Saturday, November 7, 2015

Carry On by Rainbow Rowell

(I posted this on tumblr and ended up moving it because it offended my roommate, who was my intended audience. It turns out Crustacean Station is not a place everyone likes to go.)

My roommate was very concerned that everyone in our house read Carry On by Rainbow Rowell. "It's like Harry Potter with gay people!" was her pitch.

Q: Then why not just read fanfiction?

A: Because it's actually like Harry Potter, it's not like a fanfiction (she replied).

I started reading the book with my judgmental glasses on and was trying to figure out how I would tell my roommate that it just seemed like a bunch of complaining instead of a book. In the early chapters, it mostly seemed concerned with critiquing how badly Dumbledore treats Harry in the books--making him live in an abusive household and ignoring him most of the time. By just foregrounding this in the text a little bit, by having Simon (the Harry character) point it out, and by explicitly showing the effects of his childhood a little more, Rowell made it impossible to ignore how weird this is.

At this point, I was still just thinking that the book seemed like a parody as Simon lackadaisically complained about how the "Humdrum" was always sending magical creatures to attack him, yet never seemed to actually kill him. But somewhere between the second and fifth description of how much Simon loves the food at his magical school and how he eats as much as possible at every opportunity, I crossed over from "Yeah! Harry would have a lot of issues," to, "Oh no, Simon has a lot of issues!" The feels were stacking, and the book had leveled up from being a response to Harry Potter to being an interesting book on its own merits.

Obviously, it begs comparison with the Magicians series by Lev Grossman, which very self-consciously references Harry Potter and Narnia (to the point of Grossman being the cover quote for Carry On). The Magicians is one of my favorite books, but it's definitely a book that makes a point about fantasy and fandom--it stands in relation to other things, not on its own. Carry On isn't like The Magicians. It's both meta, and a thing in itself.

The best section of the book is the middle, when Simon starts feeling real and his nemesis Baz comes back to school. Simon spends about 100 pages obsessing over Baz in a hilariously un-self-aware way--he follows Baz everywhere and wants to know what he's doing at all times, but claims this is because Baz is always trying to kill him (he's not). It's funny on multiple levels--because Simon's obliviousness is funny, because of its resemblance to Harry/Draco fanon, and because of the heterosexism in most fiction and life. In most books of this type, Simon could act like this without the author, or many readers, thinking there was anything gay about it.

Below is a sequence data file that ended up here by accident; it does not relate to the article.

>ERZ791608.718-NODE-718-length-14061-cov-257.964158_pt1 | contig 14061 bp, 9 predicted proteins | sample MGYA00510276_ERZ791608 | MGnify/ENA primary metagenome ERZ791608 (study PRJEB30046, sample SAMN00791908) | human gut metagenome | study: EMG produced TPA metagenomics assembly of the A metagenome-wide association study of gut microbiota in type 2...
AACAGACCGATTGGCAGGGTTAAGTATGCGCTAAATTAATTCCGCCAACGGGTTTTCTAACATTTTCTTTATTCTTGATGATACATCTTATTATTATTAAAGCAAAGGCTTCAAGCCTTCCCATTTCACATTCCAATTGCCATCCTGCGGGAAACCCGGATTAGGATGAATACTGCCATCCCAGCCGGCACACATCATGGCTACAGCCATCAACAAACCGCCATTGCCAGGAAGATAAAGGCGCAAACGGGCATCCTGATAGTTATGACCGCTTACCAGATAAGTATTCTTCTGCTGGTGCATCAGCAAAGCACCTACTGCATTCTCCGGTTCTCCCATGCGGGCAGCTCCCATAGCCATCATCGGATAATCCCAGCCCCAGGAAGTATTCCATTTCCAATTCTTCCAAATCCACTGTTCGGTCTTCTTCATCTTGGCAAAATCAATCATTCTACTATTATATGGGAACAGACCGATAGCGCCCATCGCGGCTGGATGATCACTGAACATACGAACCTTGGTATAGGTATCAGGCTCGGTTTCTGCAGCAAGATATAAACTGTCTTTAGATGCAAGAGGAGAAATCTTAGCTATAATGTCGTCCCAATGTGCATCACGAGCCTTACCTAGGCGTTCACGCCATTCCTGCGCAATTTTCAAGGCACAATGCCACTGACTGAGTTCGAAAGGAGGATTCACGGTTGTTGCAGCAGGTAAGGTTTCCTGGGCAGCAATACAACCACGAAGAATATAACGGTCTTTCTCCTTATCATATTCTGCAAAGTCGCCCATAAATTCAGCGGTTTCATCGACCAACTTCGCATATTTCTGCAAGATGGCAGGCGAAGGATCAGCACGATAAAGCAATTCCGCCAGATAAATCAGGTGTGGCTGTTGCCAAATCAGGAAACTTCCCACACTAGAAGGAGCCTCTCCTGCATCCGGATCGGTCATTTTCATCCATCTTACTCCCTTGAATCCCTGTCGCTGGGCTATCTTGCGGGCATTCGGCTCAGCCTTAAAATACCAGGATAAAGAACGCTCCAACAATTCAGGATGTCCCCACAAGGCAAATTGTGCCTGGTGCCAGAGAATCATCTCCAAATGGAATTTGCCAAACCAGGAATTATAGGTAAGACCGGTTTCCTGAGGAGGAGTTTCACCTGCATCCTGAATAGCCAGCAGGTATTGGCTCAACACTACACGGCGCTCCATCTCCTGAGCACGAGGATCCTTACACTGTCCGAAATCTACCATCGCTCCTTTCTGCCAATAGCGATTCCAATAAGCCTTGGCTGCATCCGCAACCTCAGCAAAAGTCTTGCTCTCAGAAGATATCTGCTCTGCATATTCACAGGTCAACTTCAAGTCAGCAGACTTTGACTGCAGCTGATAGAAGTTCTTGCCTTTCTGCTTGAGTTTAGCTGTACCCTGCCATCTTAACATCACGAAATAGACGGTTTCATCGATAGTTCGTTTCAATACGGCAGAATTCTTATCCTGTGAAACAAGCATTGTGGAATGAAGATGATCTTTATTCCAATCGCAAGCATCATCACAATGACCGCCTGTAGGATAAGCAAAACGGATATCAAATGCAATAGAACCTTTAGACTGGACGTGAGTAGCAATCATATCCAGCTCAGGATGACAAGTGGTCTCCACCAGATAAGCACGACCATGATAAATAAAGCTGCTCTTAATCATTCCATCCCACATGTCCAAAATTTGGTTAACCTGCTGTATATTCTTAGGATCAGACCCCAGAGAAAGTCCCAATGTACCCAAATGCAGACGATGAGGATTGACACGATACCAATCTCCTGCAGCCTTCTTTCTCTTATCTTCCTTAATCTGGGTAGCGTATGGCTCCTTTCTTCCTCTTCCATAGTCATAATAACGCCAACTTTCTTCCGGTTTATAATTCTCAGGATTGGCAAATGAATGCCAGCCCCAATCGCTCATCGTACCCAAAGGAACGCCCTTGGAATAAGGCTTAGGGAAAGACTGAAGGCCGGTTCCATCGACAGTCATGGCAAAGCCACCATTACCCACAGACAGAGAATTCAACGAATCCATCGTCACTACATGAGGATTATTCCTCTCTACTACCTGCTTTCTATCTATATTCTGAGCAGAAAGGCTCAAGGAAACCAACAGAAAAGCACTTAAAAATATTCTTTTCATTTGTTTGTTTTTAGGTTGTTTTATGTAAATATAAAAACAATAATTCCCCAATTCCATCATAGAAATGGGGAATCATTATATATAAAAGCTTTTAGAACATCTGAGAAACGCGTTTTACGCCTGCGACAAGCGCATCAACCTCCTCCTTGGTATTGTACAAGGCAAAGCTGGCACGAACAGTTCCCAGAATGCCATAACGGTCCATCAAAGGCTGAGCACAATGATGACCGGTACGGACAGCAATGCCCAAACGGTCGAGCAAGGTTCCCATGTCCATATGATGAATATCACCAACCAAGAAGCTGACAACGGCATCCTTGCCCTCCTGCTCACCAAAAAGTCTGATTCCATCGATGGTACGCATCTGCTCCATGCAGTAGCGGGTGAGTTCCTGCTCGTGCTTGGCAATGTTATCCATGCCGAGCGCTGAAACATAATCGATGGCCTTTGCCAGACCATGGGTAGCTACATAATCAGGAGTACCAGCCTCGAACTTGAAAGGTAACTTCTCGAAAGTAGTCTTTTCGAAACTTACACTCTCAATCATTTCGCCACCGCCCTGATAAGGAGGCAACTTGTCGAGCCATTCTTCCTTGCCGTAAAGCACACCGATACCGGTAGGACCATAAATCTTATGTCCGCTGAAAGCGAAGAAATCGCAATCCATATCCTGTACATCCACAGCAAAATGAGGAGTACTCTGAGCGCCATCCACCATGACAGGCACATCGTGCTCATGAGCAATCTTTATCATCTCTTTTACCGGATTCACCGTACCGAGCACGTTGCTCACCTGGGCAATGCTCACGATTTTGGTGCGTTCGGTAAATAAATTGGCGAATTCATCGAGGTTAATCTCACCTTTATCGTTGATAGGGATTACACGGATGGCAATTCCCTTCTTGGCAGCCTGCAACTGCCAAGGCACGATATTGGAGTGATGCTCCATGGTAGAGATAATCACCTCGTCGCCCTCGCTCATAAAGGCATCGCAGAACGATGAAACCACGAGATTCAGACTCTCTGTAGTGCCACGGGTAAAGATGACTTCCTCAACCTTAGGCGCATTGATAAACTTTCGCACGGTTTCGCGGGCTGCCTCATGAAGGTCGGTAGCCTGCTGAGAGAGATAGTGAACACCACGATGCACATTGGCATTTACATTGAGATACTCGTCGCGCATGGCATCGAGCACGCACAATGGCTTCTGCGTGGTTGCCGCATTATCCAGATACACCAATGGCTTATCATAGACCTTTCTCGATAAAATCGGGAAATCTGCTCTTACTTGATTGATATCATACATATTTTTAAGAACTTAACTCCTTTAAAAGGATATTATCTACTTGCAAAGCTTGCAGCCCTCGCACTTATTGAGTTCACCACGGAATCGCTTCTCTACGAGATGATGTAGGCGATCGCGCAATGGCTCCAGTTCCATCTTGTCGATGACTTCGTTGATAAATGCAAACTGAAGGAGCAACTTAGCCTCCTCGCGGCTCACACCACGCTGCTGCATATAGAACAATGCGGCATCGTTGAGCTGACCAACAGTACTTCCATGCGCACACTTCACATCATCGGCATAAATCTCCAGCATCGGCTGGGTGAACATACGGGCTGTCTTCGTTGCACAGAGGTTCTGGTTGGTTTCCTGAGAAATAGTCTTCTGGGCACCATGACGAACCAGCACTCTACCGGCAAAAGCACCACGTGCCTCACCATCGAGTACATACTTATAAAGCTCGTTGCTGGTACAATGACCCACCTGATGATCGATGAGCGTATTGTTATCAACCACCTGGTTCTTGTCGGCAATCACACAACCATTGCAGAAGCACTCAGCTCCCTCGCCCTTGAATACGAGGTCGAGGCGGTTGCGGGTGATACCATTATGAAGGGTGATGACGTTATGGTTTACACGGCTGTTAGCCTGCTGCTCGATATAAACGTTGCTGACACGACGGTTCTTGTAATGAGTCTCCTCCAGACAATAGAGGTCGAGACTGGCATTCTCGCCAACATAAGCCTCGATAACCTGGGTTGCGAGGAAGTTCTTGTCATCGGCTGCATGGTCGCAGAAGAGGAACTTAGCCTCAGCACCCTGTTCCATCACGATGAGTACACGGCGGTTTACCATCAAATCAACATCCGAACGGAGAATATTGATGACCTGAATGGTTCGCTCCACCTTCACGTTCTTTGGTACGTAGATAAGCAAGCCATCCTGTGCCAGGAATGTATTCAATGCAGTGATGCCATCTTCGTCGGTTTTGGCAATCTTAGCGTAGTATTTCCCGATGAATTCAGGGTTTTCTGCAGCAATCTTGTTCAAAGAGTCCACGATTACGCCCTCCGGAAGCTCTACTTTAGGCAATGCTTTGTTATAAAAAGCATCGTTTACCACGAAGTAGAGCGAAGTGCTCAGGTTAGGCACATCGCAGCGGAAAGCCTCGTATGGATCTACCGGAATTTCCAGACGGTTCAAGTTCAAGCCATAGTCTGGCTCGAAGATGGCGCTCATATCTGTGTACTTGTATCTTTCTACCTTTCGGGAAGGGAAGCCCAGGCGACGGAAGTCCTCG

All the buildup goes on a little too long but it sure is satisfying when Baz finally arrives, and he doesn't disappoint. When he becomes a main character and the book focuses on him, Simon, and Simon's friend Penelope, the story really takes off--both with their adventures together, and with Simon and Baz's slow burn "truce"/friendship/GAYNESS.

And my roommate was right that it doesn't feel like fanfiction even though it is gay. When it comes to most Harry Potter slash the focus is going to be heavily on romance, without the plot and worldbuilding that are a big part of the appeal of the books. There are some issues with how the plot is developed, I think, but it's a really clever one, and the worldbuilding was great. I especially love how the spells are song lyrics and idioms that become powerful because people say them a lot. It's cute and actually makes more sense, intuitively, than random Latin words having power.

Anyway, a really good book! But I have a lot of fine-toothed complaints, because that's how I roll.

A stylistic complaint: she switches haphazardly between all the characters' POVs--this seems lazy and fanfiction-esque in a bad way. I can't really explain why I have an official opinion on this, but I think that if you have multiple POVs, you should follow some rules and not just switch back and forth between random people whenever you want to give the reader a piece of information, i.e.:

Aw, man!  I dropped my Cheeto! Where did it go?

I am a random observer in the back of the room and I noticed that the Cheeto rolled behind the trash can.

Did you know that ever since the dawn of time, the space behind me has been cursed, so that anything that rolls behind me turns into an evil demon?

I'm going to kill everyone! Cheeto Smash!

I guess I'm not just suffering from a crabby conviction that writing should be STRESSFUL and CHALLENGING--I also feel that this really flattens things for the reader. Multiple POVs don't need to be like this. They can be quite engaging, like in A Song of Ice and Fire where you are biting your nails trying to figure out when Character A will find out what Character B has already realized, or if Characters C and D will meet each other.

But that's the difference between a consistent, organized use of multiple POVs, and just dipping into everyone's head for ease of writing. I think the book would have lost nothing and been much more solid if it was narrated by a limited number of characters--say, Simon, Lucy, Penelope, and Baz. Think about it!!